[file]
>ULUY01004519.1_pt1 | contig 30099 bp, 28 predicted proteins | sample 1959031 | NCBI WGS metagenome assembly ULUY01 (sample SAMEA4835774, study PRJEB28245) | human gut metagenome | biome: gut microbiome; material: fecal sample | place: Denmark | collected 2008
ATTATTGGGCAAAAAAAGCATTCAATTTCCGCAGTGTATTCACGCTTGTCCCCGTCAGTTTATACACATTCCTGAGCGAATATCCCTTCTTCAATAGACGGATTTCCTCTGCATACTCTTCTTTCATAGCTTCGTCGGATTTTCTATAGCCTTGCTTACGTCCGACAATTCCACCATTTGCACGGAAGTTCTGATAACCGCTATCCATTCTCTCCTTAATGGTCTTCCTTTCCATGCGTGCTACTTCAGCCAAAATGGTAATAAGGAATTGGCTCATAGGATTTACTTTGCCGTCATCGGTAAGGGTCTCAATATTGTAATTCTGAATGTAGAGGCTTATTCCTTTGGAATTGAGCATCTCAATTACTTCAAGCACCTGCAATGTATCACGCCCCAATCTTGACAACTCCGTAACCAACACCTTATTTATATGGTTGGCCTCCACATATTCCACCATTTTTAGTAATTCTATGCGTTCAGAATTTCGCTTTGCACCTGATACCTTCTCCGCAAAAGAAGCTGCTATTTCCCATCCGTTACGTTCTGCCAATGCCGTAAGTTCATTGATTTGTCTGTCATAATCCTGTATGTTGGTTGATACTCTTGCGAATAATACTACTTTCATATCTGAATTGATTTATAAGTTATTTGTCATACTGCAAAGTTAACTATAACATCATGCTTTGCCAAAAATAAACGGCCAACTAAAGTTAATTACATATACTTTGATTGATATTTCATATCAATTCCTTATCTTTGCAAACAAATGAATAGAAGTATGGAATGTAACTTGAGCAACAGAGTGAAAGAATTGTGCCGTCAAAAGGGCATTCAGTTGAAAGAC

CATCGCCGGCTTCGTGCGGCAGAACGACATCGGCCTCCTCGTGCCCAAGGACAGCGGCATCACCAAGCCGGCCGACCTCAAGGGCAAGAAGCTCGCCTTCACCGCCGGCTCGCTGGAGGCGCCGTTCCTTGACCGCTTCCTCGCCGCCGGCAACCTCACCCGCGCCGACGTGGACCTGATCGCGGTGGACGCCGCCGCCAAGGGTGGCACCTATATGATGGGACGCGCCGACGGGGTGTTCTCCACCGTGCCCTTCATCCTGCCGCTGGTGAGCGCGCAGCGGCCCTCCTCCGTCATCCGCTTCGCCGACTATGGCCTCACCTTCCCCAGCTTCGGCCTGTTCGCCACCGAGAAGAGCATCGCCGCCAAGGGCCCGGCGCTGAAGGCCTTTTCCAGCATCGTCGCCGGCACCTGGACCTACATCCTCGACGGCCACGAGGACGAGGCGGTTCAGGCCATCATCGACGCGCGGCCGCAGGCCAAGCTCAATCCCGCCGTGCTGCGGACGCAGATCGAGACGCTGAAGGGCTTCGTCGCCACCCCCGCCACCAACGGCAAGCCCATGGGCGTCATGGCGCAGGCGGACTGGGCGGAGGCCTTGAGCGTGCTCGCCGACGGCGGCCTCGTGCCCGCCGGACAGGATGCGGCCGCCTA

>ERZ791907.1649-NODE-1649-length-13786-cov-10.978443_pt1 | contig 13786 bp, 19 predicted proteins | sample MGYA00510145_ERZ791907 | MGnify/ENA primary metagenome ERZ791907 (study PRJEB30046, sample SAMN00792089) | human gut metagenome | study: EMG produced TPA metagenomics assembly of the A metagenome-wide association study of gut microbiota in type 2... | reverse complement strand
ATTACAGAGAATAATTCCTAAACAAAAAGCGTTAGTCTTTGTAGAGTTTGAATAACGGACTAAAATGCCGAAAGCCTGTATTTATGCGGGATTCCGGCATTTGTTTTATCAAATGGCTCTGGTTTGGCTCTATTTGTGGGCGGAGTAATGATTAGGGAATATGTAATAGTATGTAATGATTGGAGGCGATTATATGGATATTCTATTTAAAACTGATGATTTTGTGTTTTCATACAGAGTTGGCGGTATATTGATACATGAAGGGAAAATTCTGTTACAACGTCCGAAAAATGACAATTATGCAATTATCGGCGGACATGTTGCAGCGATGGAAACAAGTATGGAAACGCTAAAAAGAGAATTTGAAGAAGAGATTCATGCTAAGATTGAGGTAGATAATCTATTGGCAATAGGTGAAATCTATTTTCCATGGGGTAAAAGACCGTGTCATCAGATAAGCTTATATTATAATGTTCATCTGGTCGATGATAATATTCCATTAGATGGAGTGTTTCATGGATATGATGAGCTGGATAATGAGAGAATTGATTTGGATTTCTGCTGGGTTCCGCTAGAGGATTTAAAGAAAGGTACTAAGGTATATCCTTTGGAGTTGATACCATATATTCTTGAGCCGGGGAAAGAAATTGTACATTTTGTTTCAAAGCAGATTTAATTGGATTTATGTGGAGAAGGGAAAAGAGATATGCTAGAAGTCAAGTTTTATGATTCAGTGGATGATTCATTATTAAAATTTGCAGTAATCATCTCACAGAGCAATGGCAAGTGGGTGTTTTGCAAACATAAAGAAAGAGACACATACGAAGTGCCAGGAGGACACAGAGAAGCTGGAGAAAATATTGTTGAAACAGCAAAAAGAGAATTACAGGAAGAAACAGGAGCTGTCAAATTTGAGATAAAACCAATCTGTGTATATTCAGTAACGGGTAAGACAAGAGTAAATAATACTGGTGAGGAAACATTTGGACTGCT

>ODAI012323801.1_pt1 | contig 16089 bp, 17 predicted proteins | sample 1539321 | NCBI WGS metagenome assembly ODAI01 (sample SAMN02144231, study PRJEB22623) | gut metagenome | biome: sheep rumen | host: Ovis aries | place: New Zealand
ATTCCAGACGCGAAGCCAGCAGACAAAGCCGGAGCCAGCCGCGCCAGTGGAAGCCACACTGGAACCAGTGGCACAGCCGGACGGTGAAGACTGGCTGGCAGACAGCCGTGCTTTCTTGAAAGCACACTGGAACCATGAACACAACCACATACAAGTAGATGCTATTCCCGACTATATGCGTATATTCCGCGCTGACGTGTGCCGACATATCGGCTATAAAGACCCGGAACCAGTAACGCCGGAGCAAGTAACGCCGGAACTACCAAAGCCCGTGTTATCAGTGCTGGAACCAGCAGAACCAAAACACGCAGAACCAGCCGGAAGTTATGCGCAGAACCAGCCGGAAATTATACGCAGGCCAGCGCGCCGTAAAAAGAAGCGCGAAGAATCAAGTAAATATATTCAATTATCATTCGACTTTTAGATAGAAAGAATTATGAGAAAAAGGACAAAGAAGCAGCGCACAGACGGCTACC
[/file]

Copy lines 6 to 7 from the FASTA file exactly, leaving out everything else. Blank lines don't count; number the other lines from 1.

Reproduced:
>ODAI012323801.1_pt1 | contig 16089 bp, 17 predicted proteins | sample 1539321 | NCBI WGS metagenome assembly ODAI01 (sample SAMN02144231, study PRJEB22623) | gut metagenome | biome: sheep rumen | host: Ovis aries | place: New Zealand
ATTCCAGACGCGAAGCCAGCAGACAAAGCCGGAGCCAGCCGCGCCAGTGGAAGCCACACTGGAACCAGTGGCACAGCCGGACGGTGAAGACTGGCTGGCAGACAGCCGTGCTTTCTTGAAAGCACACTGGAACCATGAACACAACCACATACAAGTAGATGCTATTCCCGACTATATGCGTATATTCCGCGCTGACGTGTGCCGACATATCGGCTATAAAGACCCGGAACCAGTAACGCCGGAGCAAGTAACGCCGGAACTACCAAAGCCCGTGTTATCAGTGCTGGAACCAGCAGAACCAAAACACGCAGAACCAGCCGGAAGTTATGCGCAGAACCAGCCGGAAATTATACGCAGGCCAGCGCGCCGTAAAAAGAAGCGCGAAGAATCAAGTAAATATATTCAATTATCATTCGACTTTTAGATAGAAAGAATTATGAGAAAAAGGACAAAGAAGCAGCGCACAGACGGCTACC